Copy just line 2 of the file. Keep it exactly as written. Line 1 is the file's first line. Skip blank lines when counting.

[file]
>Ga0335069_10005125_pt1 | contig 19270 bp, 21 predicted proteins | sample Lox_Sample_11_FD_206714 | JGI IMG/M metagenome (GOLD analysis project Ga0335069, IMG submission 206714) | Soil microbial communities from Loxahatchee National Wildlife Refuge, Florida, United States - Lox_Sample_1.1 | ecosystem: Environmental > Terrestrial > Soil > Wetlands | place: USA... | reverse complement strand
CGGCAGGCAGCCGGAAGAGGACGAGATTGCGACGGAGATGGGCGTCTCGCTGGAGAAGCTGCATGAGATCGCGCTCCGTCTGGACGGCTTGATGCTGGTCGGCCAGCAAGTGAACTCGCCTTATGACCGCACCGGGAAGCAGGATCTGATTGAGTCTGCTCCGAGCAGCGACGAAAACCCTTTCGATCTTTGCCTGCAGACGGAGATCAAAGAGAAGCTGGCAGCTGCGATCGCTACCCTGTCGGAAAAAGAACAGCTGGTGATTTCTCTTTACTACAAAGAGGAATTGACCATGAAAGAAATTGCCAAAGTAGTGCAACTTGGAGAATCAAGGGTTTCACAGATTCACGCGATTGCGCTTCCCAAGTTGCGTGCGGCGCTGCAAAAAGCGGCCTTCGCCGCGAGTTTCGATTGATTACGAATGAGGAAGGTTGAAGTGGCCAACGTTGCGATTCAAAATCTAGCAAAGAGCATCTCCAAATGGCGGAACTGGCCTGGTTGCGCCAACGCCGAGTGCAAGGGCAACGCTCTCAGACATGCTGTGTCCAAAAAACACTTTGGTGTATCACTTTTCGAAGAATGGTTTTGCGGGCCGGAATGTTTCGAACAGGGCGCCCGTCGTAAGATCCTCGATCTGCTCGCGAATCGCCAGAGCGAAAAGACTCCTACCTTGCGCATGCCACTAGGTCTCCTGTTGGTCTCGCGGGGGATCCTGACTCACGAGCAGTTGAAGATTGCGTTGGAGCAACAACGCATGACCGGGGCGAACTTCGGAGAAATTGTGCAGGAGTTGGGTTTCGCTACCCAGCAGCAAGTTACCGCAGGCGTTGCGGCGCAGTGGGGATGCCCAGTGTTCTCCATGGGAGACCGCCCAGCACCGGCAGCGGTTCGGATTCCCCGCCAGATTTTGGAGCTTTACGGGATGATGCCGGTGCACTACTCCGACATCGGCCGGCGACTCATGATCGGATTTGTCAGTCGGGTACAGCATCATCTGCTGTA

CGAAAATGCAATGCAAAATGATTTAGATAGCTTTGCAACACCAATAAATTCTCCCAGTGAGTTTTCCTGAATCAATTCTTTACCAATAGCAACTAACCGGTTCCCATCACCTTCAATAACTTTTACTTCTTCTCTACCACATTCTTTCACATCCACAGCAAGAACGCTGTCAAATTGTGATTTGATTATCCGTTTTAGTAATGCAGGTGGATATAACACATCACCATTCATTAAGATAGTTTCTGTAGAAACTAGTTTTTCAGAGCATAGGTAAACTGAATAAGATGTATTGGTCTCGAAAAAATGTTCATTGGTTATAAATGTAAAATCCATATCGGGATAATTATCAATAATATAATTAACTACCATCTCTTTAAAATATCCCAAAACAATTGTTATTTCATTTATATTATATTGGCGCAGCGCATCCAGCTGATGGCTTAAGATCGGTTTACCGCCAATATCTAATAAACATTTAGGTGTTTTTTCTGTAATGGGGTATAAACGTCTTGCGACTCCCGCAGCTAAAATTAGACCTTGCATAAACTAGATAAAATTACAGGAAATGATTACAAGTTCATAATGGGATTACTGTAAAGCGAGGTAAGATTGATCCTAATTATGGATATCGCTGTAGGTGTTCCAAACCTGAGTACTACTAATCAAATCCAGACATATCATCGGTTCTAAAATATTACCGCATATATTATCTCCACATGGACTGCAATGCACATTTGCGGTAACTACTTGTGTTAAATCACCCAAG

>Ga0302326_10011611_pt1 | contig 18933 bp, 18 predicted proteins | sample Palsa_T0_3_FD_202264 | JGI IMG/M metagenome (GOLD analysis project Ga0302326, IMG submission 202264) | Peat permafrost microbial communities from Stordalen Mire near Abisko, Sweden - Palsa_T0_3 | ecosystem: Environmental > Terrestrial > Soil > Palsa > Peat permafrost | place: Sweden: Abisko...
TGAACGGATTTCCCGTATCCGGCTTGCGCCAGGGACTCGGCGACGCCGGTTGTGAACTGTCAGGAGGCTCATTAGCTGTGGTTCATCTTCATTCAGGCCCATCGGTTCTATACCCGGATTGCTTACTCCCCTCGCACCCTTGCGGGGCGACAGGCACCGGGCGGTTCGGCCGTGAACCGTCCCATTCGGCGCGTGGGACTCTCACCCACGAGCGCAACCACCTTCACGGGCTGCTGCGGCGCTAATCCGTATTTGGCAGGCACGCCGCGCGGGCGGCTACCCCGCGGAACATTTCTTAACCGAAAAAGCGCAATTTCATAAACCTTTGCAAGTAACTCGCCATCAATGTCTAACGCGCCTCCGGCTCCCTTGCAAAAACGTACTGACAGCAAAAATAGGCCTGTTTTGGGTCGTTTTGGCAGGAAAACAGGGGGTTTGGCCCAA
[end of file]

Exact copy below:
CGGCAGGCAGCCGGAAGAGGACGAGATTGCGACGGAGATGGGCGTCTCGCTGGAGAAGCTGCATGAGATCGCGCTCCGTCTGGACGGCTTGATGCTGGTCGGCCAGCAAGTGAACTCGCCTTATGACCGCACCGGGAAGCAGGATCTGATTGAGTCTGCTCCGAGCAGCGACGAAAACCCTTTCGATCTTTGCCTGCAGACGGAGATCAAAGAGAAGCTGGCAGCTGCGATCGCTACCCTGTCGGAAAAAGAACAGCTGGTGATTTCTCTTTACTACAAAGAGGAATTGACCATGAAAGAAATTGCCAAAGTAGTGCAACTTGGAGAATCAAGGGTTTCACAGATTCACGCGATTGCGCTTCCCAAGTTGCGTGCGGCGCTGCAAAAAGCGGCCTTCGCCGCGAGTTTCGATTGATTACGAATGAGGAAGGTTGAAGTGGCCAACGTTGCGATTCAAAATCTAGCAAAGAGCATCTCCAAATGGCGGAACTGGCCTGGTTGCGCCAACGCCGAGTGCAAGGGCAACGCTCTCAGACATGCTGTGTCCAAAAAACACTTTGGTGTATCACTTTTCGAAGAATGGTTTTGCGGGCCGGAATGTTTCGAACAGGGCGCCCGTCGTAAGATCCTCGATCTGCTCGCGAATCGCCAGAGCGAAAAGACTCCTACCTTGCGCATGCCACTAGGTCTCCTGTTGGTCTCGCGGGGGATCCTGACTCACGAGCAGTTGAAGATTGCGTTGGAGCAACAACGCATGACCGGGGCGAACTTCGGAGAAATTGTGCAGGAGTTGGGTTTCGCTACCCAGCAGCAAGTTACCGCAGGCGTTGCGGCGCAGTGGGGATGCCCAGTGTTCTCCATGGGAGACCGCCCAGCACCGGCAGCGGTTCGGATTCCCCGCCAGATTTTGGAGCTTTACGGGATGATGCCGGTGCACTACTCCGACATCGGCCGGCGACTCATGATCGGATTTGTCAGTCGGGTACAGCATCATCTGCTGTA